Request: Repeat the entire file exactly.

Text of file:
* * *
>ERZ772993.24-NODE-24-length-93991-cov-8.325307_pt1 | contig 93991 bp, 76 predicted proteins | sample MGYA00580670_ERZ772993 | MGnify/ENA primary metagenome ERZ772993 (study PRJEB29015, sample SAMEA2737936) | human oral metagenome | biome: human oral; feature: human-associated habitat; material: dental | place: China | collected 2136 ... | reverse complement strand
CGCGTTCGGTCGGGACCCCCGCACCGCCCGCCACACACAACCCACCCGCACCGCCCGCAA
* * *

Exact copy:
>ERZ772993.24-NODE-24-length-93991-cov-8.325307_pt1 | contig 93991 bp, 76 predicted proteins | sample MGYA00580670_ERZ772993 | MGnify/ENA primary metagenome ERZ772993 (study PRJEB29015, sample SAMEA2737936) | human oral metagenome | biome: human oral; feature: human-associated habitat; material: dental | place: China | collected 2136 ... | reverse complement strand
CGCGTTCGGTCGGGACCCCCGCACCGCCCGCCACACACAACCCACCCGCACCGCCCGCAA